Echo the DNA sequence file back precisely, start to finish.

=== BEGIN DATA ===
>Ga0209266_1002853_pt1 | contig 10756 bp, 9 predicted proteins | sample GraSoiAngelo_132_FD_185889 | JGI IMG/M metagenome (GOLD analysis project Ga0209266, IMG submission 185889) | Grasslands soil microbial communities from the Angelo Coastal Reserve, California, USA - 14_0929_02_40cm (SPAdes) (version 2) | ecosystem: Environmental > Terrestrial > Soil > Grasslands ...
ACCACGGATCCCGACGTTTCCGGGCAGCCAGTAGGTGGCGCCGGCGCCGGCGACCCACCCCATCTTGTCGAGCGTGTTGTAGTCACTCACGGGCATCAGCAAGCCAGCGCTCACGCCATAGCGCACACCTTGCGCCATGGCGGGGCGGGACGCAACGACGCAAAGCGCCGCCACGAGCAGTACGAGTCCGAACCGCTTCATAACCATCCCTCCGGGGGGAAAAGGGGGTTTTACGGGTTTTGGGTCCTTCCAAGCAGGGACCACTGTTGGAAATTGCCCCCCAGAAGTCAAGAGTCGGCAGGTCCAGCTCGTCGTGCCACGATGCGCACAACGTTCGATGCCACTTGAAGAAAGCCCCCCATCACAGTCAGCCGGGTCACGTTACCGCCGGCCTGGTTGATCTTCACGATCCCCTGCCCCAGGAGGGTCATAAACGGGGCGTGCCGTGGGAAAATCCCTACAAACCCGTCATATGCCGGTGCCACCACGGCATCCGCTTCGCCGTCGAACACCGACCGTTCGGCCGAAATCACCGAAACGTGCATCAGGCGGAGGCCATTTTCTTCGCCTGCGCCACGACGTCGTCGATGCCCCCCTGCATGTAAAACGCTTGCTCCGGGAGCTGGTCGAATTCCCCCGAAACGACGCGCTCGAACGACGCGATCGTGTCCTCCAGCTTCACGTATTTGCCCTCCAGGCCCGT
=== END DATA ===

>Ga0209266_1002853_pt1 | contig 10756 bp, 9 predicted proteins | sample GraSoiAngelo_132_FD_185889 | JGI IMG/M metagenome (GOLD analysis project Ga0209266, IMG submission 185889) | Grasslands soil microbial communities from the Angelo Coastal Reserve, California, USA - 14_0929_02_40cm (SPAdes) (version 2) | ecosystem: Environmental > Terrestrial > Soil > Grasslands ...
ACCACGGATCCCGACGTTTCCGGGCAGCCAGTAGGTGGCGCCGGCGCCGGCGACCCACCCCATCTTGTCGAGCGTGTTGTAGTCACTCACGGGCATCAGCAAGCCAGCGCTCACGCCATAGCGCACACCTTGCGCCATGGCGGGGCGGGACGCAACGACGCAAAGCGCCGCCACGAGCAGTACGAGTCCGAACCGCTTCATAACCATCCCTCCGGGGGGAAAAGGGGGTTTTACGGGTTTTGGGTCCTTCCAAGCAGGGACCACTGTTGGAAATTGCCCCCCAGAAGTCAAGAGTCGGCAGGTCCAGCTCGTCGTGCCACGATGCGCACAACGTTCGATGCCACTTGAAGAAAGCCCCCCATCACAGTCAGCCGGGTCACGTTACCGCCGGCCTGGTTGATCTTCACGATCCCCTGCCCCAGGAGGGTCATAAACGGGGCGTGCCGTGGGAAAATCCCTACAAACCCGTCATATGCCGGTGCCACCACGGCATCCGCTTCGCCGTCGAACACCGACCGTTCGGCCGAAATCACCGAAACGTGCATCAGGCGGAGGCCATTTTCTTCGCCTGCGCCACGACGTCGTCGATGCCCCCCTGCATGTAAAACGCTTGCTCCGGGAGCTGGTCGAATTCCCCCGAAACGACGCGCTCGAACGACGCGATCGTGTCCTCCAGCTTCACGTATTTGCCCTCCAGGCCCGT